TDN World Desk: Hasina government that has newly assumed power for the fourth consecutive term in Bangladesh arrested one journalist and another was on the run Wednesday for publishing “false information” about voting irregularities in an election won by Prime Minister Sheikh Hasina, police said.
According to news agency AFP, Hedayet Hossain Mollah, who works for the Dhaka Tribune newspaper, was detained Tuesday evening under a controversial digital security law which rights groups say gives authorities broad powers to stifle dissent.
Mollah was arrested in the southern Khulna region after he reported that in one constituency 22,419 more ballots than the number of registered voters were cast, local police chief Mahbubur Rahman said.
If convicted Mollah could face up to 14 years in jail under a draconian anti-press law that was toughed by Hasina last year.
The police chief said another journalist, Rashedul Islam of the Daily Manabzamin, was wanted for questioning after a local government administrator filed a case against the two under the The controversial law.
Reporters Without Border (RSF), an Internationally recognized reporters’ organization, issued a statement condemning Hasina government for “Serious press freedom violations” that marred Bangladesh’s election.
The organization also called on to acquit the journalists from any legal trials.
“We call on the Bangladeshi authorities to immediately drop the charges against these two journalists,” said Daniel Bastard, the head of RSF’s Asia-Pacific desk.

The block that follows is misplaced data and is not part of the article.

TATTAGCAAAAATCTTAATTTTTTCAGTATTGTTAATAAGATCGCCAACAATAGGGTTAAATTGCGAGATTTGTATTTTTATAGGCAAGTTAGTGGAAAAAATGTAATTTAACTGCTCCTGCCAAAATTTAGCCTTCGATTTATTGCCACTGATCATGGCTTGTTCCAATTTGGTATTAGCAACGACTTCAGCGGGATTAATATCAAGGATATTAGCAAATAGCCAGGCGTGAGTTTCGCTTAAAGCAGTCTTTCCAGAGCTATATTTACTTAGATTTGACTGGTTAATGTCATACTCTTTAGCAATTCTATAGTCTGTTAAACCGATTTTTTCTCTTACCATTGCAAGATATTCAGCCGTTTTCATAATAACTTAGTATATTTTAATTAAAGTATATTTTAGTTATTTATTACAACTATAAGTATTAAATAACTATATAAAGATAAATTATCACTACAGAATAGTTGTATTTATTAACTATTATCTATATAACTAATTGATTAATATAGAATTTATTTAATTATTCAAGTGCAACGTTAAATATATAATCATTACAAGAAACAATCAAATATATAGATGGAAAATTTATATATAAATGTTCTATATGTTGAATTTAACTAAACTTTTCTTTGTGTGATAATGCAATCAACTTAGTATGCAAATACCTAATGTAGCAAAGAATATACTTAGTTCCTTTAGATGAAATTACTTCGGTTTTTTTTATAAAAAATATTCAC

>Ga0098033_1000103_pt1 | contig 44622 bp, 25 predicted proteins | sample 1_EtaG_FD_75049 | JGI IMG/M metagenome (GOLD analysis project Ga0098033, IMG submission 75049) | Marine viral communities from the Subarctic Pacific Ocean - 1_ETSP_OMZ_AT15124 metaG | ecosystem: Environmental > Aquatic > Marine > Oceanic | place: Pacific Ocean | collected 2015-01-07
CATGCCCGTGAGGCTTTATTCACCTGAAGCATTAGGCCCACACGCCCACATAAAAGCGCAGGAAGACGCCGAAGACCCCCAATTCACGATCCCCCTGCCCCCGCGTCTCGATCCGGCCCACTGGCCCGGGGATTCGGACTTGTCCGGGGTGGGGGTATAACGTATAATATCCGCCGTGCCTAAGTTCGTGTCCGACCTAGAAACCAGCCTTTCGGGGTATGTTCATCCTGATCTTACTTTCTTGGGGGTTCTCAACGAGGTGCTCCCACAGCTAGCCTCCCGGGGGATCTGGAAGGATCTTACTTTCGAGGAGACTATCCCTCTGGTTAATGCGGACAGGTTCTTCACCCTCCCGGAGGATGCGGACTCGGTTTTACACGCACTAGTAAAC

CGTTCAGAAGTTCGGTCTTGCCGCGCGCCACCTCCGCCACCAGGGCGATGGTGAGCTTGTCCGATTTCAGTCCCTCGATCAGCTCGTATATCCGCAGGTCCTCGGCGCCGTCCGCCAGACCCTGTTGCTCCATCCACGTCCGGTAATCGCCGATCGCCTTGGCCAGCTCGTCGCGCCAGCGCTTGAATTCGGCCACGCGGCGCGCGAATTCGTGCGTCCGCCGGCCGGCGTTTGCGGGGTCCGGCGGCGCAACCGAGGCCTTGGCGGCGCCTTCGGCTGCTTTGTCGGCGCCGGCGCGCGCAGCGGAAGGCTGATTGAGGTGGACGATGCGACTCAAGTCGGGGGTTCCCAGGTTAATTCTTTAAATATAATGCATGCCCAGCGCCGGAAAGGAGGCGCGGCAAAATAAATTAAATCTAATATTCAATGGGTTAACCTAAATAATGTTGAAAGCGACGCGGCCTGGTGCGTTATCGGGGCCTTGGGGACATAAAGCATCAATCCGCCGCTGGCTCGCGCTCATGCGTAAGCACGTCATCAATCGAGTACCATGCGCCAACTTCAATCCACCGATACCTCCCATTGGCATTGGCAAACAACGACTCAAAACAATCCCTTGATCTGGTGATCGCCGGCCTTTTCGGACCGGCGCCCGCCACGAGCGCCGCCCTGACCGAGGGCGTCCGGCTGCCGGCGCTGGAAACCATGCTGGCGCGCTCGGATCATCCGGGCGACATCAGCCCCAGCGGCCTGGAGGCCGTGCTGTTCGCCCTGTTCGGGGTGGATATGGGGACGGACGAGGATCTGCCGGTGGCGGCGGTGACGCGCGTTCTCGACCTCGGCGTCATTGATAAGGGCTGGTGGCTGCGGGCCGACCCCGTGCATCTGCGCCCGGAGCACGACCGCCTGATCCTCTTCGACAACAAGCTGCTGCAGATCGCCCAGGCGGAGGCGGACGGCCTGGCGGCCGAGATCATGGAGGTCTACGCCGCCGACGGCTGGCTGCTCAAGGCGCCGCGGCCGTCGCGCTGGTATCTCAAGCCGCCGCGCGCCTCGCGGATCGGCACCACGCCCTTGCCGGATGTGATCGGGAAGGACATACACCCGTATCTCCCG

“Their only crime was to do their job to monitor the polling, as any journalist should in a functioning democracy. The repeated press freedom violations accompanying these elections have ended up undermining the credibility of the results,” he added.
Hasina, 71, is accused of creeping authoritarianism, including muzzling the media and jailing prominent journalists such as Shahidul Alam, an award-winning photographer, who spent four months in prison recently.
As examples of brutal crackdown on media by the existing government in Bangladesh, the statement included few cases of physical attacks on media persons.
As per the RSF report, Daily Star photographer Kazi Tahsin Agaz Apurbo was attacked by ruling party activists while taking photos of a Dhaka polling station. Kafi Kamal, a reporter for the Manab Zamin newspaper, had to be hospitalized after a similar attack in Dhaka. Around 20 activists attacked Jubair Rakesh of the daily Manob Kantho, smashing his camera. The report took note of several other cases where few media were denied access to polling stations despite having accreditation from the electoral commission. Attack on a broadcasting news media was also mentioned in this report.
Bangladesh is ranked 146th out of 180 countries in RSF’s World Press Freedom Index 2018. The rank is even worse than its neighbouring country like Myanmar (137) and India (138).
Hasina won 98 percent of seats in Sunday’s election which opposition politicians claim was rigged by the ruling Awami League to deliver her a record fourth term as Bangladesh’s leader.
Thousands of opposition activists were arrested during the campaign while voters reported intimidation at polling stations on election day which was overshadowed by the deaths of at least 17 people in clashes between rival supporters.
On Tuesday, the European Union urged authorities in Bangladesh to probe violence and obstacles to voting that the EU said had “tainted” the election.
The United States also expressed concern about “credible reports of harassment, intimidation and violence”.
A State Department statement urged the country’s Election Commission to “work constructively with all sides to address claims of irregularities”.
Opposition parties won only six seats and have demanded a new election under a neutral caretaker government.
Hasina has denied allegations of vote-rigging and rejected calls for an election re-run.